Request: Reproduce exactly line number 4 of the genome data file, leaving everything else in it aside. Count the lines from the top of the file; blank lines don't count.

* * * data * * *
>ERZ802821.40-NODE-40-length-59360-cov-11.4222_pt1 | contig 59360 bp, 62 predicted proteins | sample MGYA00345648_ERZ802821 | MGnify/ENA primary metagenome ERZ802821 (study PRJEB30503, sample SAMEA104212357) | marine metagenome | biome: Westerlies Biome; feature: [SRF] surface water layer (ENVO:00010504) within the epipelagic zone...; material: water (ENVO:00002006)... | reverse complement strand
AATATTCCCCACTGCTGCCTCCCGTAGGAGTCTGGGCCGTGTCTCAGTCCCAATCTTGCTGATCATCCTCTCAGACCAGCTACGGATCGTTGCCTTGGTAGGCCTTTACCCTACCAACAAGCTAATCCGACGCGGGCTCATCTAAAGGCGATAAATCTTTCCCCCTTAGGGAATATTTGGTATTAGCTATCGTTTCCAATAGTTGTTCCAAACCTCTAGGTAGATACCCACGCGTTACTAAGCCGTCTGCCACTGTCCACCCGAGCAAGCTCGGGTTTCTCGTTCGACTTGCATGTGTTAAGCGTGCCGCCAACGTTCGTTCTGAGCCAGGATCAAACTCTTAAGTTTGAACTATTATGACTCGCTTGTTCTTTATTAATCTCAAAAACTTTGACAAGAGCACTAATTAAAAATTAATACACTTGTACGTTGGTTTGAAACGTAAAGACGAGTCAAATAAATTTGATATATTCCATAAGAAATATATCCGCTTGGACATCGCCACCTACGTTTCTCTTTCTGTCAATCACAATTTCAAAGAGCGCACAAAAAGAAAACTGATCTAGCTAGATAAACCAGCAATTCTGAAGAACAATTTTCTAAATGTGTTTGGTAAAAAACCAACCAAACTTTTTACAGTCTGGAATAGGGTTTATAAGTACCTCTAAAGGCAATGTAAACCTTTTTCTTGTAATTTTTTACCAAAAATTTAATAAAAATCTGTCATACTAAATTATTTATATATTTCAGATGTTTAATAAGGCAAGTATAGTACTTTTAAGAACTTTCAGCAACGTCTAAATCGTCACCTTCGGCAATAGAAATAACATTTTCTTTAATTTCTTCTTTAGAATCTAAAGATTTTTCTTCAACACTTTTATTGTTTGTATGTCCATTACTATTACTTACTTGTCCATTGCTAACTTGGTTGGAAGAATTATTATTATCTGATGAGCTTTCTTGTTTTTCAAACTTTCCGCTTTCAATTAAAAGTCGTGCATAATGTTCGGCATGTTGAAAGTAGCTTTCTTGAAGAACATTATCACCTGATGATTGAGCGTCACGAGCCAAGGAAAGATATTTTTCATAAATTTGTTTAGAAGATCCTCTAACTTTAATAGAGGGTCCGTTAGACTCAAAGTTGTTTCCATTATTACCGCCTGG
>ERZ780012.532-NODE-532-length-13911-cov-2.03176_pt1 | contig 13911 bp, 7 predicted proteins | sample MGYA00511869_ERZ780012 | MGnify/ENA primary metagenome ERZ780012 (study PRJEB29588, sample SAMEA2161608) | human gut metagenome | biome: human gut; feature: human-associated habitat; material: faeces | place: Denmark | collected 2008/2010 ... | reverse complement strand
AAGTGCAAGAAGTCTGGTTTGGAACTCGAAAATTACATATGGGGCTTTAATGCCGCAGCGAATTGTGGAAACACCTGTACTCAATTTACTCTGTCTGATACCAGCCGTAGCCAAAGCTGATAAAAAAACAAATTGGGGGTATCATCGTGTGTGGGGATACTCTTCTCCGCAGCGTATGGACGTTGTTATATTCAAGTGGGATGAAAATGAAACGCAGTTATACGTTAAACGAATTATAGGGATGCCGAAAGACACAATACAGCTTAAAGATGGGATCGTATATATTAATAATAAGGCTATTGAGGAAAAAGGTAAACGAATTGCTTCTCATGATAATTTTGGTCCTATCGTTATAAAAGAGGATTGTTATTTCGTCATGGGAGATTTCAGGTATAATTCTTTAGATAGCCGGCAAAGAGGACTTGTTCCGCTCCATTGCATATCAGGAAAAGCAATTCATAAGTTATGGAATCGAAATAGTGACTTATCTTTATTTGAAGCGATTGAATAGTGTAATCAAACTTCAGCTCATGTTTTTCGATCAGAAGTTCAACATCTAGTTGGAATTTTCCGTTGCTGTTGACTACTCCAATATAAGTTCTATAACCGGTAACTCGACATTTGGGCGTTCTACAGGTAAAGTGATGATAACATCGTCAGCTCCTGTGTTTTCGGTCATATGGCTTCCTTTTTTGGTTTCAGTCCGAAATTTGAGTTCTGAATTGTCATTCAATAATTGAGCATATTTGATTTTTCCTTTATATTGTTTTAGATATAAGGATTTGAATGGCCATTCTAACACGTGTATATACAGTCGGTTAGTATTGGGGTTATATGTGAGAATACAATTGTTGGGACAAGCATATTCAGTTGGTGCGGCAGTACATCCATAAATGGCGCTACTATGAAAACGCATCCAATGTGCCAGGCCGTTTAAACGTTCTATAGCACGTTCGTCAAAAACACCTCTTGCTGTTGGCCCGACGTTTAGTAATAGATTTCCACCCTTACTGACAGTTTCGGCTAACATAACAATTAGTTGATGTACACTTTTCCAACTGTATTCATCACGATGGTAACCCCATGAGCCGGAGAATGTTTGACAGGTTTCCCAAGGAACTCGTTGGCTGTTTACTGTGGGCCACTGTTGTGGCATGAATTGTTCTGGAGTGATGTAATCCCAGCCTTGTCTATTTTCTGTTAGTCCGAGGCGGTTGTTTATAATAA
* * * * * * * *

AAGTGCAAGAAGTCTGGTTTGGAACTCGAAAATTACATATGGGGCTTTAATGCCGCAGCGAATTGTGGAAACACCTGTACTCAATTTACTCTGTCTGATACCAGCCGTAGCCAAAGCTGATAAAAAAACAAATTGGGGGTATCATCGTGTGTGGGGATACTCTTCTCCGCAGCGTATGGACGTTGTTATATTCAAGTGGGATGAAAATGAAACGCAGTTATACGTTAAACGAATTATAGGGATGCCGAAAGACACAATACAGCTTAAAGATGGGATCGTATATATTAATAATAAGGCTATTGAGGAAAAAGGTAAACGAATTGCTTCTCATGATAATTTTGGTCCTATCGTTATAAAAGAGGATTGTTATTTCGTCATGGGAGATTTCAGGTATAATTCTTTAGATAGCCGGCAAAGAGGACTTGTTCCGCTCCATTGCATATCAGGAAAAGCAATTCATAAGTTATGGAATCGAAATAGTGACTTATCTTTATTTGAAGCGATTGAATAGTGTAATCAAACTTCAGCTCATGTTTTTCGATCAGAAGTTCAACATCTAGTTGGAATTTTCCGTTGCTGTTGACTACTCCAATATAAGTTCTATAACCGGTAACTCGACATTTGGGCGTTCTACAGGTAAAGTGATGATAACATCGTCAGCTCCTGTGTTTTCGGTCATATGGCTTCCTTTTTTGGTTTCAGTCCGAAATTTGAGTTCTGAATTGTCATTCAATAATTGAGCATATTTGATTTTTCCTTTATATTGTTTTAGATATAAGGATTTGAATGGCCATTCTAACACGTGTATATACAGTCGGTTAGTATTGGGGTTATATGTGAGAATACAATTGTTGGGACAAGCATATTCAGTTGGTGCGGCAGTACATCCATAAATGGCGCTACTATGAAAACGCATCCAATGTGCCAGGCCGTTTAAACGTTCTATAGCACGTTCGTCAAAAACACCTCTTGCTGTTGGCCCGACGTTTAGTAATAGATTTCCACCCTTACTGACAGTTTCGGCTAACATAACAATTAGTTGATGTACACTTTTCCAACTGTATTCATCACGATGGTAACCCCATGAGCCGGAGAATGTTTGACAGGTTTCCCAAGGAACTCGTTGGCTGTTTACTGTGGGCCACTGTTGTGGCATGAATTGTTCTGGAGTGATGTAATCCCAGCCTTGTCTATTTTCTGTTAGTCCGAGGCGGTTGTTTATAATAA